Its administrative structures have marginalized local clans and failed to break away from dependence on Kurdish militias.
The Deir Ezzor Civilian Council, an administrative experiment of the Syrian Democratic Forces (SDF) in the areas it controls in the governorate, is headed for failure.
Formed one year ago, the council was meant to formalize a de facto governance model that the Kurdish-led SDF used following its capture of most of the areas of the eastern Euphrates in Deir Ezzor from ISIS. But instead this has marginalized the clans that form the majority of the local communities, and the council’s reliance on Kurdish military groups has made it incapable of taking an independent line.
The inaugural meeting on 24 September 2017 was attended by civil and clan leaders and representatives of the SDF and the Syrian Democratic Council (the SDF’s political wing). The council as formed consists of a joint head, two deputies (one of whom is a woman) and 12 technical committees to cover various spheres of government, with Arabs making up council members in keeping with the demographics of the areas of eastern Euphrates in Deir Ezzor.
Among the council’s initial goals was electing new leadership and expanding the scope of representation within the council to include all areas controlled by the SDF, including clan components.
But at a second meeting this month, after the SDF took control of most of the regions east of the Euphrates, there were no significant changes.
The council has retained the same leadership, with changes limited to some bureaus and committees. The council did not take under consideration the participation of clan components in these regions, in particular the Aqidat and Baqara tribes – major Arab clans in Syria with a significant presence in the areas east of the Euphrates.
This provoked an outcry among local and clan constituents, and grassroots petition was circulated rejecting the results of the council’s meeting and demanding that the parties responsible rescind all of the decisions. A delegation of local and clan leaders also visited the coordinator of coalition forces in the Ayn Issa area of Raqqa more than once to ask the coalition to pressure the Syrian Democratic Council to restructure the Deir Ezzor council. However, the demands of the local communities fell on deaf ears.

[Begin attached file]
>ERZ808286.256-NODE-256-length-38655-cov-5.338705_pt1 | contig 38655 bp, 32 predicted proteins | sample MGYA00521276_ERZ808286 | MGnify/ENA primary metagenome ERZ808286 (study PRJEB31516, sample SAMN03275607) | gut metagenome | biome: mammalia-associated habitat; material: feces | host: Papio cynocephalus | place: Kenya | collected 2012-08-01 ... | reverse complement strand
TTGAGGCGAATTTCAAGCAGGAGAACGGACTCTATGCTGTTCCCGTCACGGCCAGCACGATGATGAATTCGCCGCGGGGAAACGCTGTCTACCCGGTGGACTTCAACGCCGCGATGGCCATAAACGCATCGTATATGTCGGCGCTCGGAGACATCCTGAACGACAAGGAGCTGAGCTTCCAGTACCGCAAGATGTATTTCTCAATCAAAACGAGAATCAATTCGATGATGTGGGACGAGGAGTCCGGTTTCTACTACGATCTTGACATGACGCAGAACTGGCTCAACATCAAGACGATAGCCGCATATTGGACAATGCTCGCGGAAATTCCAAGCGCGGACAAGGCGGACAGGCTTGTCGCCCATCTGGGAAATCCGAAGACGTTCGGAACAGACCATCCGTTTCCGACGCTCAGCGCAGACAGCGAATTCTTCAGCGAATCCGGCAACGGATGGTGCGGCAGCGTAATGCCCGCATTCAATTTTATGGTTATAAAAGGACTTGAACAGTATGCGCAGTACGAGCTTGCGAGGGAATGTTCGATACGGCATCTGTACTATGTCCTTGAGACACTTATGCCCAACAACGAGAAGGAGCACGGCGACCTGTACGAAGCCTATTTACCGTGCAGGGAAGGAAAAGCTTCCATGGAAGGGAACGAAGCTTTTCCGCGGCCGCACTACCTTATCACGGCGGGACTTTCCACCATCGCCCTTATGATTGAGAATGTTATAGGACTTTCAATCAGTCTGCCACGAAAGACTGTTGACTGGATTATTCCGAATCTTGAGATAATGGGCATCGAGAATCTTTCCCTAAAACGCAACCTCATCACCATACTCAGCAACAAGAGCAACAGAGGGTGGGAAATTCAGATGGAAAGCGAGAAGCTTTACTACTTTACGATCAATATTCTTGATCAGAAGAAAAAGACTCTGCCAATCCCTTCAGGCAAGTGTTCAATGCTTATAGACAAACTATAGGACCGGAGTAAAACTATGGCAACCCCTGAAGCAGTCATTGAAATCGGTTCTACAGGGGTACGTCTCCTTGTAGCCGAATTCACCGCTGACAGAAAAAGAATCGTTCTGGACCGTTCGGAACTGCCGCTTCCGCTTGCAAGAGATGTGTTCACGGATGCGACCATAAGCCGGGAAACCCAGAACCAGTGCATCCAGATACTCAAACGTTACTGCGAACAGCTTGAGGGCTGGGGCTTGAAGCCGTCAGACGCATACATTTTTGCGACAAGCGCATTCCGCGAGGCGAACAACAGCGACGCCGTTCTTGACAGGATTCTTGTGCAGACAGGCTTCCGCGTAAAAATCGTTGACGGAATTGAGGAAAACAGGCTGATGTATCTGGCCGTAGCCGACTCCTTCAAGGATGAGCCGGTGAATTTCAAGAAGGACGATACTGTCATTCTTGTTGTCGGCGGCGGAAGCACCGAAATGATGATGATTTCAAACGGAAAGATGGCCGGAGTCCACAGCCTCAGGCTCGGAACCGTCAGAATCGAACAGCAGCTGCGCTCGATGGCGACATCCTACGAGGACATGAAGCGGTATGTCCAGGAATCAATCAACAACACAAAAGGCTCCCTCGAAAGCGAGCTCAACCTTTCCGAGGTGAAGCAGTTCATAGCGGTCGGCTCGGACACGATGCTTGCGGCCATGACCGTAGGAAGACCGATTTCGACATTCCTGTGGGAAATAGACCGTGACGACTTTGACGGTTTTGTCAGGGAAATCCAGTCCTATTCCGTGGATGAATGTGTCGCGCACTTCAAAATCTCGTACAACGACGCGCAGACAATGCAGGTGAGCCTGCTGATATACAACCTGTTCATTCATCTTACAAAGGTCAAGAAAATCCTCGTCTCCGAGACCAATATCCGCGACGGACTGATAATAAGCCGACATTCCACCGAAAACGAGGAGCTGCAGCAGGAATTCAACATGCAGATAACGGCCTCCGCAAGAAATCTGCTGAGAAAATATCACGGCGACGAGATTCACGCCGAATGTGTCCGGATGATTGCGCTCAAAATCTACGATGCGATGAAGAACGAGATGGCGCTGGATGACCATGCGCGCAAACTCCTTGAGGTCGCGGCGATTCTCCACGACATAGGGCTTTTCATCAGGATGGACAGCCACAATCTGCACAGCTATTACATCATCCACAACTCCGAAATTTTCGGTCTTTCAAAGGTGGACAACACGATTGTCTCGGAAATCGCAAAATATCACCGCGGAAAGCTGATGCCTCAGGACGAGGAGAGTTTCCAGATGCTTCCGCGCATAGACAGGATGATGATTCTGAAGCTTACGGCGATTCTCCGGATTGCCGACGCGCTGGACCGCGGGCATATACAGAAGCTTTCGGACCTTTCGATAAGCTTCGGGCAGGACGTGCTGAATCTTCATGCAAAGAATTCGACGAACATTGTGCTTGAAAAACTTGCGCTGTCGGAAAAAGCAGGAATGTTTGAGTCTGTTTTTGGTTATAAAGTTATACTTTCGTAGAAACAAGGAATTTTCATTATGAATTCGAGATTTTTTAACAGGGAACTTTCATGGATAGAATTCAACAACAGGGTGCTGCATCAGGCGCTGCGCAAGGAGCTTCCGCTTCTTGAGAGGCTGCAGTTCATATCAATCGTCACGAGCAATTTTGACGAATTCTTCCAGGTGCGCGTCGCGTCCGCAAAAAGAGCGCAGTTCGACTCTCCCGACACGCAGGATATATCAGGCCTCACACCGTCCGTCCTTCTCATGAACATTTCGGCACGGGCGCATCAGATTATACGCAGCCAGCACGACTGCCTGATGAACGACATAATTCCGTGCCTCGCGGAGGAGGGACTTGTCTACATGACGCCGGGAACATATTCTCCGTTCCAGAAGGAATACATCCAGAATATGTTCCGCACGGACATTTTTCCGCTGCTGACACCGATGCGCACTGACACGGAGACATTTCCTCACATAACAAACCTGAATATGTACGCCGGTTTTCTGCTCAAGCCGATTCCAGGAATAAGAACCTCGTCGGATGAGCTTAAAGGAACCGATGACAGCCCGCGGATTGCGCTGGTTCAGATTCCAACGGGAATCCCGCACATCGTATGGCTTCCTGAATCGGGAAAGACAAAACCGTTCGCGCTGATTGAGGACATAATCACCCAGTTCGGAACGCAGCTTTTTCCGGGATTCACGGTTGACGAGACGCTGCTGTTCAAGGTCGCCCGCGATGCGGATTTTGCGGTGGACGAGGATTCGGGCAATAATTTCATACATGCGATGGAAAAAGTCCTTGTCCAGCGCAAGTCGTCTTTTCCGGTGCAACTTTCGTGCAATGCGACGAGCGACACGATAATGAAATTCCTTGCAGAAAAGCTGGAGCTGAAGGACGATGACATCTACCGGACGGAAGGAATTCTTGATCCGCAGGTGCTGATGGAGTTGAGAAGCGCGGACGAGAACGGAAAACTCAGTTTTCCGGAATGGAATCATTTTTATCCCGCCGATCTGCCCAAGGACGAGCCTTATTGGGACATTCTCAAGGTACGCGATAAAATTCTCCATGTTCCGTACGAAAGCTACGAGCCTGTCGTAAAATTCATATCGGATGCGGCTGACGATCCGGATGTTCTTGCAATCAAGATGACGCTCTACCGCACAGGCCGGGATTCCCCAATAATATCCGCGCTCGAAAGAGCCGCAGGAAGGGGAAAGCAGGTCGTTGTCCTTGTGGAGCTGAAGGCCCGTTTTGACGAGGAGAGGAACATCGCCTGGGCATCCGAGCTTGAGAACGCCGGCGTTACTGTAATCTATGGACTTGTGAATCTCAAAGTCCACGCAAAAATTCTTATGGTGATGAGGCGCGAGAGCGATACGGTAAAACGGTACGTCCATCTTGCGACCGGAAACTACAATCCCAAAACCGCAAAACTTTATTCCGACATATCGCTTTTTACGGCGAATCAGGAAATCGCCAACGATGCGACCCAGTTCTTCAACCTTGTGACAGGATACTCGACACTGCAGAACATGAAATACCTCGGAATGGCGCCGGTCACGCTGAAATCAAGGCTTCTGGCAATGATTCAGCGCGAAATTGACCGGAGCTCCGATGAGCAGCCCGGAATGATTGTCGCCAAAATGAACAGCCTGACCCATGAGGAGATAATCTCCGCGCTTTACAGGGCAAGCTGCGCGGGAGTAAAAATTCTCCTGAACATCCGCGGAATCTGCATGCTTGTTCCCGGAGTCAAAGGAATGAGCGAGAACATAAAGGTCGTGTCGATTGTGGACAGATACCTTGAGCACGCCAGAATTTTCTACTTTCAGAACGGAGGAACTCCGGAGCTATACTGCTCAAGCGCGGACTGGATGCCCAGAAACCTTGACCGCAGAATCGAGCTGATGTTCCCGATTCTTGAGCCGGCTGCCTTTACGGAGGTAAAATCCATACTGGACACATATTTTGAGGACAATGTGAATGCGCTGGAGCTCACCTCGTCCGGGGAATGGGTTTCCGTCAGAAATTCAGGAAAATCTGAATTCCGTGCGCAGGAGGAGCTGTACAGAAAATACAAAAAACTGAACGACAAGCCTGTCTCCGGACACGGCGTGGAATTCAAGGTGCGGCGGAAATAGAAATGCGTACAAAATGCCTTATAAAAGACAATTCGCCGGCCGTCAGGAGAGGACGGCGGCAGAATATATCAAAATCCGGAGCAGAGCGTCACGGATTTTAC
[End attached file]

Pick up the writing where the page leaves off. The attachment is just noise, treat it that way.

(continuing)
This marginalization has prompted the clans to form their own local and civilian committees, unconnected to the Deir Ezzor Civilian Council and the Syrian Democratic Council, as has occurred in the regions of the Shaitat clan and in the city of Shuhayl, as well as other towns and villages.
In addition to its neglect of clans and local social structures, the council’s complete dependence on Kurdish military groups have made it unable to present itself as a credibly independent body. Without any funding to reactivate basic services in its areas of influence, it is regarded as of little worth by many in the local populace.
The failure of the Syrian Democratic Committee and the SDF to reach a resolution with the clans regarding the Deir Ezzor Civilian Council, and its lack of funds, are in contrast with the rise of the local independent committees.
These committees give priority to civil initiatives, and their most important projects include the rehabilitation of schools, the overhaul of irrigation projects and the operation of drinking water plants, among others. The credibility of the committees is based on the fact that their most important sources of funding are contributions from people from the governorate now living abroad.
Although some committees seek to reach out to international organizations for funding, their work is supervised by people of the region who work voluntarily. In contrast to the council, the clan affiliation of those working in the committees facilitates communication between the committees and the local communities because they understand the nature of these communities and the best methods for working with them.
This local approach would appear a better model of governance for the area going forward.It highlights that the legitimacy of local governance bodies is best established through their close connection with local communities and not through being projects set up by external actors.